01 Aug GOVTS HAVE BLOOD ON HANDS WITH DONOR RESTRICTIONS
Katter’s Australian Party Leader and Traeger MP Robbie Katter is calling on both governments to loosen life-threatening limits on already stretched blood, stem cell and bone marrow donations, brought to light by the plight of a young North Queensland woman with acute leukaemia.
The Charters Towers community has rallied fiercely behind 28-year-old newlywed Bonnie Black, who was diagnosed with an aggressive form of Acute Lymphoblastic Leukaemia in May, fundraising more than $40,000.
However, the roadblocks the supporters have hit were gobsmacking, Mr Katter said.
“While there are 407 donor centres in Queensland – about a quarter of which are in the Brisbane region – there are only three centres north of Rockhampton.
“People in Charters Towers have to travel three hours to and from Townsville just to go to a centre with limited plasma-only donation options.”
Bonnie Black’s supporters also tried to access national register Strength to Give, which recruited peripheral blood stem cells or bone marrow donors through cheek swabs via post, but outrageous government constraints had stunted its reach.
The registry’s recruitment was limited to only the 6,000 donors signed up to the Australian Red Cross Lifeblood each year – a fraction of the registry’s required 25,000 donors a year – and existing funds were locked up by government.
Mr Katter’s office was informed that existing funds for cheek swab recruitment were not accessible due to federally-imposed contractual constraints on the Australian Bone Marrow Donor Registry, and that the contract needed to be amended federally and then approved by each State.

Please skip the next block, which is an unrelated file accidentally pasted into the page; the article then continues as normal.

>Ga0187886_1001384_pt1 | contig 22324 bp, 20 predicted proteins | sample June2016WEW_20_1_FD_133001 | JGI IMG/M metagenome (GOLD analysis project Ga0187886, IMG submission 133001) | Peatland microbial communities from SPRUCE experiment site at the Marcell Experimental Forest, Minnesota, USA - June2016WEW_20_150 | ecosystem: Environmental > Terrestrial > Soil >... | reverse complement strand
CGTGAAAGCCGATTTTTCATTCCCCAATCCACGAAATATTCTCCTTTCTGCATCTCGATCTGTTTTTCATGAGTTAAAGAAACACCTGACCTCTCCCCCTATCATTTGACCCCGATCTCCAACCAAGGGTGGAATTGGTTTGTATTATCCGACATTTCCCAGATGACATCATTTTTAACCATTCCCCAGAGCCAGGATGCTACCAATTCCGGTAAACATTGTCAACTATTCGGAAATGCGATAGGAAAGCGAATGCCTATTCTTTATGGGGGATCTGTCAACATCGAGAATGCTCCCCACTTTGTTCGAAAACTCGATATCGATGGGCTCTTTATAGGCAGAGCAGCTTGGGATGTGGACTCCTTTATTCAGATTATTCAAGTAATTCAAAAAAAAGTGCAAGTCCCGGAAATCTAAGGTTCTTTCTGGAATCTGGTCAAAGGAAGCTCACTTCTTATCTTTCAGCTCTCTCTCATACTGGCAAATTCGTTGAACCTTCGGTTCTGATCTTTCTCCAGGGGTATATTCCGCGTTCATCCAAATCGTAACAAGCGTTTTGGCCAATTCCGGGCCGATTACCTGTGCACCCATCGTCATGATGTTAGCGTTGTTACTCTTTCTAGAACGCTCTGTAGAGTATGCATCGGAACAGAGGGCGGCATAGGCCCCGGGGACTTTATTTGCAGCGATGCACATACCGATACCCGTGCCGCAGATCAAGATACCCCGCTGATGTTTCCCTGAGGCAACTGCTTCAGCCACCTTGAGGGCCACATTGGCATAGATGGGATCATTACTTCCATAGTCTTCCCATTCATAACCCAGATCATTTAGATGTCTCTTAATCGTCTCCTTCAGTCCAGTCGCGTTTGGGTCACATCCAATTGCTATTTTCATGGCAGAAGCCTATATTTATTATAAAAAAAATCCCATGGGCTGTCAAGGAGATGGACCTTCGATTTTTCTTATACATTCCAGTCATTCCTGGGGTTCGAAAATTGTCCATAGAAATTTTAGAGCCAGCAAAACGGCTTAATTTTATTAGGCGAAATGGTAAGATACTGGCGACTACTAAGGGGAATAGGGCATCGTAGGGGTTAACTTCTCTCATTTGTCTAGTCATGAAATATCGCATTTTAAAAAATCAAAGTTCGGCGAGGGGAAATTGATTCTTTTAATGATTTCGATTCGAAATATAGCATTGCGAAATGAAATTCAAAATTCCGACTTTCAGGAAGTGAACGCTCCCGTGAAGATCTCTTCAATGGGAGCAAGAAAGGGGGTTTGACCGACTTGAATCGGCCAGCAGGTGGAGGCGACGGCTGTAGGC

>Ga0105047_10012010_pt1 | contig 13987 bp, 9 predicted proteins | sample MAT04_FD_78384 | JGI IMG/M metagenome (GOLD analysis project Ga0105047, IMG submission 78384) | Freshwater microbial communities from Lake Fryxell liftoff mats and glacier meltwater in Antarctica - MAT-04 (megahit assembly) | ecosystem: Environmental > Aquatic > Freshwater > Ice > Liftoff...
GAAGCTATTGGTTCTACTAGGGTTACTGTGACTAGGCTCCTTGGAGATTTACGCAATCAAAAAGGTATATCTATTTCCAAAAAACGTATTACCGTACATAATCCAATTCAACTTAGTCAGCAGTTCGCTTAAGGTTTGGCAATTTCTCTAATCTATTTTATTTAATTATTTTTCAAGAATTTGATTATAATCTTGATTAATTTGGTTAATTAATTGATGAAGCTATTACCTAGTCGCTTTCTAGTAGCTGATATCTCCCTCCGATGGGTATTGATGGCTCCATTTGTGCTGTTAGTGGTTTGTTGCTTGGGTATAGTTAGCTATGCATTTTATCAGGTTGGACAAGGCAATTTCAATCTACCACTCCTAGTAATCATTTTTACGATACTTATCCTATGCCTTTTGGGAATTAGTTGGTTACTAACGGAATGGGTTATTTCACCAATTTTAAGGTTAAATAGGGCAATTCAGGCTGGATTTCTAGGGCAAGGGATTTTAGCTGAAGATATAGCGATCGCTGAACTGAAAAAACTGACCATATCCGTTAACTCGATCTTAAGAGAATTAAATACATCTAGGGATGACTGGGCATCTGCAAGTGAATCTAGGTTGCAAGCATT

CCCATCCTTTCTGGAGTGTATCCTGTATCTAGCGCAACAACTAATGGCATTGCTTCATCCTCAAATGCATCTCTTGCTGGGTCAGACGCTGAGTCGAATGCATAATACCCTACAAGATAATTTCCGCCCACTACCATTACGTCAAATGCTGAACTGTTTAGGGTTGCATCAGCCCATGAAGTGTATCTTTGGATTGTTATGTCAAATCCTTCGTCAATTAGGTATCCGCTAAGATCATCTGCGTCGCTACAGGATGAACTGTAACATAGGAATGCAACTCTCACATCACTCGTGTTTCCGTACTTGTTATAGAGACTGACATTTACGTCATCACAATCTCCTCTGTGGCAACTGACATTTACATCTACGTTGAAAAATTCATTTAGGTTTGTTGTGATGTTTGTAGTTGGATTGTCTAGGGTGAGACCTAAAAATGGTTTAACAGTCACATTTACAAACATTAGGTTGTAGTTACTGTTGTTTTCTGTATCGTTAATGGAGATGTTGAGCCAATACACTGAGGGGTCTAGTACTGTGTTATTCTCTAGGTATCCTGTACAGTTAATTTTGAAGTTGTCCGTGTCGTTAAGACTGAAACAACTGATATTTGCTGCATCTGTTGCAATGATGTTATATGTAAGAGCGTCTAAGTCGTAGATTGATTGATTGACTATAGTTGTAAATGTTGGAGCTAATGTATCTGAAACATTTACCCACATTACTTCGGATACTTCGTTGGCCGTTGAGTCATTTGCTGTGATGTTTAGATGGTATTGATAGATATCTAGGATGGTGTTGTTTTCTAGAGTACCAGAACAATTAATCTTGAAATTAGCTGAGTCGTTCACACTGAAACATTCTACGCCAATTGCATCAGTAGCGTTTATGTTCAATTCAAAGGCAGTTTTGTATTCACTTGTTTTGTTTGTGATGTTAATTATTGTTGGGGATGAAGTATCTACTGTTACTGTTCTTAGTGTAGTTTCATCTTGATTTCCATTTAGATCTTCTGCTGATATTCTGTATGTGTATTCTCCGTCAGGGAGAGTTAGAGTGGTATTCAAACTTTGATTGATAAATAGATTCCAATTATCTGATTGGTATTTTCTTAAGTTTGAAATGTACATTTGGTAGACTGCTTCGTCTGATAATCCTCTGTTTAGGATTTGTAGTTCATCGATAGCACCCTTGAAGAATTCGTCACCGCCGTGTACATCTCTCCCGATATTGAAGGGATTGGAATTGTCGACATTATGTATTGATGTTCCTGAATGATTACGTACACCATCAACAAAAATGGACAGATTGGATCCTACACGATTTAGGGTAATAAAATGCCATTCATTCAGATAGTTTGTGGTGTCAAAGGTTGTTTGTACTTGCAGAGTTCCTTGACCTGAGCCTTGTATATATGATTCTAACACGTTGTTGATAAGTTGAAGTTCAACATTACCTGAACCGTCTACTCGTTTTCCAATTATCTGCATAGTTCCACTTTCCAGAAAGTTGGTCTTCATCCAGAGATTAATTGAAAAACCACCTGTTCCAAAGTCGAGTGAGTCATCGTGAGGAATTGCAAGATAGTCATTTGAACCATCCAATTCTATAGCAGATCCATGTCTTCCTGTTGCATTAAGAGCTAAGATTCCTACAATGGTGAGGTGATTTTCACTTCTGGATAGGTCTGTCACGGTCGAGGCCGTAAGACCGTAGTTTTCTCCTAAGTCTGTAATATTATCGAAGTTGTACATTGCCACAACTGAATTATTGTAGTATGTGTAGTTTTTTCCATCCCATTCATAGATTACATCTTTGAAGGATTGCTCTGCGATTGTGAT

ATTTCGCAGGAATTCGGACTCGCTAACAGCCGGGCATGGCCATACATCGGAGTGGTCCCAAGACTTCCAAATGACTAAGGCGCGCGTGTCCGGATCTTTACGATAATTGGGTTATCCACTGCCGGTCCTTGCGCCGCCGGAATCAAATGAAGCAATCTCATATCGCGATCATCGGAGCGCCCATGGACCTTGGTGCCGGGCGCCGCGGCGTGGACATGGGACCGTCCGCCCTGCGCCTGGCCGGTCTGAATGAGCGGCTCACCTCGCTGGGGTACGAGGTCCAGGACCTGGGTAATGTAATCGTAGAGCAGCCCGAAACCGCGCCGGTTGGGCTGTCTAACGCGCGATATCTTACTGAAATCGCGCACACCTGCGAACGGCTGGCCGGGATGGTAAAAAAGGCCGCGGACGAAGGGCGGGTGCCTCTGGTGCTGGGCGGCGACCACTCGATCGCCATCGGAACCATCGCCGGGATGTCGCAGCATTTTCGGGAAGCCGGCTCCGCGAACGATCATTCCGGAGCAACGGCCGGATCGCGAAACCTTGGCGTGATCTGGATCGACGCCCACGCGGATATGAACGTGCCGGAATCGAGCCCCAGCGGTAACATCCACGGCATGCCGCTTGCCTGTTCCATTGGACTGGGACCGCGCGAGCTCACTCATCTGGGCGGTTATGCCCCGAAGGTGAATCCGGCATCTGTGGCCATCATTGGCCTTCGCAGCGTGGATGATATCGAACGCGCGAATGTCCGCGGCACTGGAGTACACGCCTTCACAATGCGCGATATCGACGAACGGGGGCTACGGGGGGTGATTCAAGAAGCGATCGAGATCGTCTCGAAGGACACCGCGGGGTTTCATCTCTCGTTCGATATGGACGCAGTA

It meant that about 80 per cent of transplant patients – mostly leukaemia sufferers – were forced to find an overseas donor, which was an increasingly vulnerable process since the pandemic.
“It is a travesty that critically-ill Queenslanders like Bonnie and their family and friends are missing out on potentially life-saving donations simply because both governments have not given a critical service permission to operate to full capacity,” Mr Katter said.
“We need immediate change at both state and national levels to ensure governments are working together to streamline processes and unlock the maximum potential of stem cell and bone marrow donation services to meet Australia’s critical demand.”
The situation was further intensified by plummeting blood stocks from the COVID pandemic and flu season, compounded by the Townsville Red Cross Lifeblood donor centre’s limit to plasma-only donations, which KAP Deputy Leader and Hinchinbrook MP Nick Dametto challenged.
Mr Dametto recently called on the Queensland and Federal Governments to fund a second donor centre in the Townsville CBD as well as reinstate mobile donation vans for regional communities.
“The depth of the rural healthcare crisis and inadequate services for people in the bush continues to astound me,” Mr Katter said.
“People from western towns are often forced to travel to and from Townsville to access life-saving health services, and now Townsville has lost some of its services while Brisbane almost has a donor centre on every corner.”
Meanwhile, Lifeblood’s demand for blood was soaring.
Older Australians were being asked to sign up as donors amid pressured blood stocks, with COVID-infected donors not able to give blood until a week after symptoms had stopped.
Lifeblood reportedly required about 18,000 blood donor appointments across Australia every week.
Bonnie Black was currently undergoing chemotherapy in Townsville, with hopes to travel to Brisbane for a bone marrow transplant in the future.